Recently, MPOD has become a useful biomarker for not only predicting disease but also visual function. Unfortunately, the human body does not synthesize the lutein and zeaxanthin it needs, which is the reason why green vegetables are essential to good nutrition. Daily intake of lutein and zeaxanthin through diet, nutritional supplements, or fortified foods and beverages is important for the maintenance of good eye health. I recommend at least 10 mg of Lutein and 2 mg of Zeaxanthin daily.

Vitamins for Eyes

6. What are your suggestions for supplements for those with macular degeneration and for those wanting to prevent macular degeneration?

I recommend supplements that contain the original AREDS formulation in combination with 10 mg of Lutein, 2 mg of Zeaxanthin, and at least 500 mg EPA/DHA - Omega-3 fatty acids.

7. What treatments do you use in your practice that have shown some success in reversing macular degeneration?

I use a prescription eye vitamin - TOZAL - for my patients with AMD. This Rx Medical Food has been shown to improve vision in 56% of patients within 6 months. We have also been able to photodocument a decrease in the number of drusen and an improvement in the overall appearance in their OCT.

Low Vision Specialist

8. You also provide low vision exams in your practice. How is that exam different from a regular eye exam?

It is not anything like a regular eye exam. The Low Vision evaluation consists of three steps:

1.  Find out the amount of vision the patient has.

2.  Find out the amount of vision needed to do the task desired.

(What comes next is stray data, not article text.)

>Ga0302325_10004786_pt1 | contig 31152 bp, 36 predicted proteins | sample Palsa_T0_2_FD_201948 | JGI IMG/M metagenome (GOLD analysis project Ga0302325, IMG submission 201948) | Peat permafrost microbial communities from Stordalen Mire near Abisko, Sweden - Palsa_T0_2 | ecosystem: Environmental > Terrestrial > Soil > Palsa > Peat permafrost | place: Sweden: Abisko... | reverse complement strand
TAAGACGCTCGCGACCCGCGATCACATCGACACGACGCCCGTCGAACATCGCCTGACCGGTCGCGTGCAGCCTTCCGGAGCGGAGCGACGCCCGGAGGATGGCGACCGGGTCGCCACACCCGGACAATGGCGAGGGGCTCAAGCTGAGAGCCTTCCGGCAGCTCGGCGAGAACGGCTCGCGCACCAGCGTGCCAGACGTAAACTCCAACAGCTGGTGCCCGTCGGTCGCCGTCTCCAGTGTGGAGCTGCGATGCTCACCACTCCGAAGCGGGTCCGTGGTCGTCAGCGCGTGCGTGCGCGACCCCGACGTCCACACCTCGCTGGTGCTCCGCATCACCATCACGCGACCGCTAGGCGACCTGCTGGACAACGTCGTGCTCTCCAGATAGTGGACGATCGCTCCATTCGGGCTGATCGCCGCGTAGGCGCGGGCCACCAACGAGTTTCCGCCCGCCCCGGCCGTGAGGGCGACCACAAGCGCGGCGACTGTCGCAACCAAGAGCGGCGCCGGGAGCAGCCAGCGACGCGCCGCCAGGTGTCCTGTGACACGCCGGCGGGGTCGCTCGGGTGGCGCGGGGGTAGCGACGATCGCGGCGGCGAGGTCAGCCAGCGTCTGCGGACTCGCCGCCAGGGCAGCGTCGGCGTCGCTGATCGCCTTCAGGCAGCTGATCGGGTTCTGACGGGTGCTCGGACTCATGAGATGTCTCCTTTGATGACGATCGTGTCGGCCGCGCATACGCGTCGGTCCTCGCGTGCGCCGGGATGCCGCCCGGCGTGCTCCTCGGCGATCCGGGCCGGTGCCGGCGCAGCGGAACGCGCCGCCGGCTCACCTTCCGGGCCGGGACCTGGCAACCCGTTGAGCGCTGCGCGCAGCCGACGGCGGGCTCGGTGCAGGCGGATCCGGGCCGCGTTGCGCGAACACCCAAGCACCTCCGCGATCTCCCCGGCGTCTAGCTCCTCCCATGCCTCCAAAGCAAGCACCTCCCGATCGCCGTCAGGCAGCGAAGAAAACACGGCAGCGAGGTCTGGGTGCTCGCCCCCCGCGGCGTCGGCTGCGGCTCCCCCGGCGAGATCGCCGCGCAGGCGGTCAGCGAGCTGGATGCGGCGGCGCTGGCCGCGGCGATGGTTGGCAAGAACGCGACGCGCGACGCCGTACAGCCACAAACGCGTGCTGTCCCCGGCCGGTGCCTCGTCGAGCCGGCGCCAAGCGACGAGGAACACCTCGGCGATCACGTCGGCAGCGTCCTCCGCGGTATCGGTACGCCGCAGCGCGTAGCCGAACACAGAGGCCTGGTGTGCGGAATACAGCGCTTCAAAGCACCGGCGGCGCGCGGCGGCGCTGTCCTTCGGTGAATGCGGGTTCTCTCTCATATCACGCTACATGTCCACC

3.  Figure out the best magnification device that allows the person to do the task.

We find out the amount of vision the patient has by performing a low vision evaluation. We use special charts and techniques to "draw out" any residual vision that may be "hiding" in the periphery.  We recheck the regular eyeglass prescription to improve it if possible.

We see how magnification affects the level of vision. Next we find out the amount of vision needed to do the task desired with very specific questions and demonstrations.

We ask the patient to bring samples of print they want to see (racing charts, stock market pages, automobile repair manuals…). We ask the patient to bring samples of activities they do (needlework, spark plugs, bridge cards…).

We figure out the best magnification device that allows the person to do their desired task and we actually demonstrate the vision improvement the patient can expect in the office.

9. Give us an example of one of the more helpful low vision devices that is only available through a low vision center?

We have recently started using the E-Scoop® lens which was developed to bridge the gap between standard eyeglasses and head borne telescopes. Whether the patient's difficulty is night vision, bright sunlight, reading or simply seeing clearly in the distance, the E-Scoop® lens placed over a standard eyeglass prescription will improve eyesight. New in the United States, the E-Scoop® was developed by a Low Vision Specialist in Holland. Over 10,000 AMD patients in Europe have been successfully fitted with these lenses.

The E-Scoop® lens is comprised of five basic optical properties: custom yellow tint, anti-reflective coating, special lens thickness, base curve, and base up prism. When these five optical properties are combined into the E-Scoop lens, the image is enhanced and shifted to a different part of the macula allowing the patient to see up to 40% better.

10. If someone is interested in making an appointment with you for a second opinion for their macular degeneration what is the best way to contact you?

We welcome patients to call our office and I'm happy to speak with them personally about their case. Our office number is 910-256-6364. Patients can also visit our web site at